Album Reviews

Petra Jean Phillipson – Notes On: Death

(Montpatry) UK release date: 30 January 2012

When the festive bloatings, baubles and bickering have taken their toll, along rolls January with the promisingly-titled chucklefest entitled Notes: On Death threatening to tip one over the precipice. Thankfully, this isn’t a fatal turkey sandwich.

Let’s get this out of the way early shall we? YES, she does sound a lot like PJ Harvey. Shares two initials? Has black hair? (On this album) themes of doomed love, useless men, biblical refs? Female? Two legs… Got it? Get it. Move on. Previous work with David Holmes’ Free Association project displayed a soulful wail that belies this defiantly decisive uncommercial pursuit of a personal vision of sound world. Fans of PJ Harvey, Anna Calvi and Diamanda Galas may approach without too much fear. Fans of Cher Lloyd, run for your lives, unless she’s got some, like, cool dance moves, or whatever.

Following on from her debut Notes: On Love in 2005, Petra Jean Phillipson (PJP) has created a work of some beauty, wonder and worry. It is split into two contrasting themes – Noir and Blanc. Noir features the heavier, haunted and twinkling delights while Blanc is a more delicate pastoral affair replete with harps, choirs and spacey waftyness.

Setting the grim tone nicely, Underworld Tubeophany burbles forth on a Styxian sea of horns and bass parping up ominously through the soupy mire while a harpy wails forebodingly in the ether; so far, so black. Petra Jean Phillipson (PJP) is not one to trifle with the fripperies of pop opportunism when the greater calling of art beckons.

City Of Lost Angels’ simplistic guitar figure pushes and pulls against a wall of noise on a perpetual see-saw is the most PJ Harvey-esque track here with its whoops recalling the former’s work on Tales From The City, Tales From The Sea.

Ice In June and My Love Resides In The Garden follow on the similarly spooked strum, wail and whoop effectively, but it’s only on the sighing folky bongo beat of When 3 Mothers Dead that the music has the weight for the words. Kill You, Drink You is a beguiling gentle bluesy strum that promises that when you get here I’m gonna kill you, while backed by spooked whispers cooing “Drink you in”, but too often it wears the clothes of anger in the bare distorted guitar and strident vocal of You Asked For It, but musically delivers more gritted teeth than real ferocity.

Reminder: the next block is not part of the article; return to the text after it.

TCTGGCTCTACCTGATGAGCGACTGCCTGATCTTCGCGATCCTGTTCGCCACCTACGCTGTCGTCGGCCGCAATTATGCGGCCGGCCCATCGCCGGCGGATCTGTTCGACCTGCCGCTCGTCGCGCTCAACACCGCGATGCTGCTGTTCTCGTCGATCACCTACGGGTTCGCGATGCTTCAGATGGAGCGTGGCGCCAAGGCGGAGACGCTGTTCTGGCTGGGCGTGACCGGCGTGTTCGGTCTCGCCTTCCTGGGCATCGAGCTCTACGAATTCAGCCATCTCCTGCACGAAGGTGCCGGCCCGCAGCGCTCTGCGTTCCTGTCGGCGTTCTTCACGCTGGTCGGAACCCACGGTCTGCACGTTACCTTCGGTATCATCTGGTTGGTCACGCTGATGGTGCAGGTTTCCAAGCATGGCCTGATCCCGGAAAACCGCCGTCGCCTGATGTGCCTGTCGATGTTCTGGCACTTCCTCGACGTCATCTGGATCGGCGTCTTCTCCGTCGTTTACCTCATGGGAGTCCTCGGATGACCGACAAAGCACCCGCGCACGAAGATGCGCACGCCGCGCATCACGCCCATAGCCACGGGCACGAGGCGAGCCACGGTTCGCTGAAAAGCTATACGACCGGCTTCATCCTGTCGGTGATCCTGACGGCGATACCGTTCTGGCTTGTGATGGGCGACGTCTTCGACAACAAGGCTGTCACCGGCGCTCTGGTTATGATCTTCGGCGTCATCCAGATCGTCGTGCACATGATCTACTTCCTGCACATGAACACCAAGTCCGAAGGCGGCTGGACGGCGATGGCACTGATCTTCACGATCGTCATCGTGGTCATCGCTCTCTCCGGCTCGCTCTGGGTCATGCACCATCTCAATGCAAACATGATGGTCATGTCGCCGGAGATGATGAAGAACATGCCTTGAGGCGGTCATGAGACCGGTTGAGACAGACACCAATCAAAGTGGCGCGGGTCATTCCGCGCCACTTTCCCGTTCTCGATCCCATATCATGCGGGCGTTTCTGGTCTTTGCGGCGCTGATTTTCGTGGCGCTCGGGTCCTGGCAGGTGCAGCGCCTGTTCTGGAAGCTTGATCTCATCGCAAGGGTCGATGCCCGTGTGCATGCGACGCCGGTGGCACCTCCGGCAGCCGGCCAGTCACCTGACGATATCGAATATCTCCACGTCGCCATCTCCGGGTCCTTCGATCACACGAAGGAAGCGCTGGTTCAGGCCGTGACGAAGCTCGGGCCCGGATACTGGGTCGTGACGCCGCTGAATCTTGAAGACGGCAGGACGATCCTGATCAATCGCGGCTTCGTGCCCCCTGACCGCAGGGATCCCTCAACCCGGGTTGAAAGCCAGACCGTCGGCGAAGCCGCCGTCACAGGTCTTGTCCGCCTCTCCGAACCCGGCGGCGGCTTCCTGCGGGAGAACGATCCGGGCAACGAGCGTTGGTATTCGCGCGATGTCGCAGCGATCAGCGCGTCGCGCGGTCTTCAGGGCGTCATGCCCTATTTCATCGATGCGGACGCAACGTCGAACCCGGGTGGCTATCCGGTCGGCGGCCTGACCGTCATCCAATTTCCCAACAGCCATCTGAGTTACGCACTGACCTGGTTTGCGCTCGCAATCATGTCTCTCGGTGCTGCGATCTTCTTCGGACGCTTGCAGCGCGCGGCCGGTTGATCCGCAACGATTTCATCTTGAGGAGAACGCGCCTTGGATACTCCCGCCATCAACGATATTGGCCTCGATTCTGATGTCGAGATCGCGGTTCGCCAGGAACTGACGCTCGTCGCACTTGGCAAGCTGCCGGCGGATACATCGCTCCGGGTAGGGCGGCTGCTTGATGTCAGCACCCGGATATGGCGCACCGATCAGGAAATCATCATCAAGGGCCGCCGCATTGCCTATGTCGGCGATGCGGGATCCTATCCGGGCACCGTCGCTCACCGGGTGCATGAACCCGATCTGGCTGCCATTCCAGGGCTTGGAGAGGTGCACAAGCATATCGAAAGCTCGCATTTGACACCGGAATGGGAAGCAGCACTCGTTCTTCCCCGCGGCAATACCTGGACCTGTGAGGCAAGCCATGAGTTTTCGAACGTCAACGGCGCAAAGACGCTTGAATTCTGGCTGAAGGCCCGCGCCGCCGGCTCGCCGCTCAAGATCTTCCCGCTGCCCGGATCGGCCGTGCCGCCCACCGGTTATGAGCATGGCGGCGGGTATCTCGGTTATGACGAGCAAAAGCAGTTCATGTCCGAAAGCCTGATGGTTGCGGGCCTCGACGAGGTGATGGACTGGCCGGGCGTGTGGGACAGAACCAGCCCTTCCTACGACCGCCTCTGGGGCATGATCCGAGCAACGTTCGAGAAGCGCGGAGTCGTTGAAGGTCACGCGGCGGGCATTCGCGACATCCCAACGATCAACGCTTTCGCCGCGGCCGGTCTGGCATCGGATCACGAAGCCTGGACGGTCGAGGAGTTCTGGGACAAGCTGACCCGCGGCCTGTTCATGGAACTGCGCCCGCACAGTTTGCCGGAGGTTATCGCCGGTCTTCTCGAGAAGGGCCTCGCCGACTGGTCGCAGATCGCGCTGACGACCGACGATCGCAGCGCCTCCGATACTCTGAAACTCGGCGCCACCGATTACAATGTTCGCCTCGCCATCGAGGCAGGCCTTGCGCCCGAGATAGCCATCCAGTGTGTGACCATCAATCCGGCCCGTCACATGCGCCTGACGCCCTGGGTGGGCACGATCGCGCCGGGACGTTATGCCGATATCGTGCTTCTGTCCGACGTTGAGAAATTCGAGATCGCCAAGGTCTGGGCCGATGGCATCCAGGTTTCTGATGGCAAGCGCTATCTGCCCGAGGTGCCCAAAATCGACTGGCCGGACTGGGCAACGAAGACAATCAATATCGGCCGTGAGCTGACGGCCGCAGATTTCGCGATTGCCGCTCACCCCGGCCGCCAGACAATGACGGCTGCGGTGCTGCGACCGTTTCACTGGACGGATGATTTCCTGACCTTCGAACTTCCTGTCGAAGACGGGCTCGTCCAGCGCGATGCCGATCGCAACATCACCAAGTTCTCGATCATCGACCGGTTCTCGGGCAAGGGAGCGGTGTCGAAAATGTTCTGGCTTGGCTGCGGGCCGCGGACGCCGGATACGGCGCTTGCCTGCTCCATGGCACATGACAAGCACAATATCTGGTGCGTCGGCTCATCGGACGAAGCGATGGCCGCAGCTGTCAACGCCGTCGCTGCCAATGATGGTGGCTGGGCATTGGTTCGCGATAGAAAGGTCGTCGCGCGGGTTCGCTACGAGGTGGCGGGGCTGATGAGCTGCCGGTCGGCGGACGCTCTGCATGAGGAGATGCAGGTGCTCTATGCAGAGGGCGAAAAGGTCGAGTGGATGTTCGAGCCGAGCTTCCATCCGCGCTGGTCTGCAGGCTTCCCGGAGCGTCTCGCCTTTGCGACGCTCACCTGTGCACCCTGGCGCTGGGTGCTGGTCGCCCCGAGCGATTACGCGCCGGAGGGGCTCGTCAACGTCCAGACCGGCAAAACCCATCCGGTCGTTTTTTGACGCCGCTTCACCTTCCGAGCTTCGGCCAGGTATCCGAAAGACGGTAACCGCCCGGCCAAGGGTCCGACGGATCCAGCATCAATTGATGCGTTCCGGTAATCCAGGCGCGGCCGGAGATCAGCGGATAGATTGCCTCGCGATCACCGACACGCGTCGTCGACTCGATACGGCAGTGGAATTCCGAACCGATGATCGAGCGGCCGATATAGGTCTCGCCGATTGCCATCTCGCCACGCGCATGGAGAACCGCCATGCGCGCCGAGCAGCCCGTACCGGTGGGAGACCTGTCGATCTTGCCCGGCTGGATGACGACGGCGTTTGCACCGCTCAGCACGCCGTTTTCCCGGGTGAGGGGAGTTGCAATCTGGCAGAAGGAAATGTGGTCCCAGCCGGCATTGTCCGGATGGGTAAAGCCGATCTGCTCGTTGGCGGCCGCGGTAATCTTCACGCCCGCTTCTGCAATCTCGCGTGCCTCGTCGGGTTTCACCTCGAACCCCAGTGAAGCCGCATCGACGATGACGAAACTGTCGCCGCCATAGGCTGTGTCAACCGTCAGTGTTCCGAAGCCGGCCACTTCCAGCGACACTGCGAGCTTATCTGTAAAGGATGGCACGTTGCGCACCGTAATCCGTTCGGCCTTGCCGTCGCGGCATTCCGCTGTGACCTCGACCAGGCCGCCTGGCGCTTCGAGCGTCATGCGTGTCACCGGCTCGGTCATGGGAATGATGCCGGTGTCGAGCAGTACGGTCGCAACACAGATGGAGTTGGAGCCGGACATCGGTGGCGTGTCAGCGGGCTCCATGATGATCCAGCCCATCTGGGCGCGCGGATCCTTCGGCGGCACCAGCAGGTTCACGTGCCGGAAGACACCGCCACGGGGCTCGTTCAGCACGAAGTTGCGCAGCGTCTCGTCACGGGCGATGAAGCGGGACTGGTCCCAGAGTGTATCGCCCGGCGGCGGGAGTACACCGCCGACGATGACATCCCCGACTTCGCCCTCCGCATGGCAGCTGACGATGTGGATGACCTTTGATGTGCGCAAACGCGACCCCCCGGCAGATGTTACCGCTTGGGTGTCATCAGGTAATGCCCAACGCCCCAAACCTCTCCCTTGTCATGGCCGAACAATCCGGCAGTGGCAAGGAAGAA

Taking a walk on the Blanc side, in contrast, the tracks veer towards the acoustically opaque and, despite having some arresting lyrical ideas, they lack that crucial ingredient of a tune. The biblical And Lilith Said Unto Adam is a twinkly charmer of “kisses (she) cannot resist’ and being, “poised and suitably possessed”.

After the dark promise of the Noir side, things never really progress or vary stylistically to match it. Essentially a sparsely instrumented album, with the focus on PJP’s extraordinary (and acquired taste) voice that’s part soulful Billie Holliday, and, yes, part spooked PJ Harvey. The strum of an acoustic guitar, the distortion of electrics, the burblings of horn, a pluck of harp, a rumble of bongos, and a tinkly piano.

So, an album that reveals its charms slowly and selectively. PJP is definitely an artist who believes in her craft and takes it very seriously, perhaps too much so. Rumours that her next album is to be called Notes: On The Chuckle Brothers are yet to be confirmed, but some love, light and laughter may make the message more palatable.

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Petra Jean Phillipson – Notes On: Death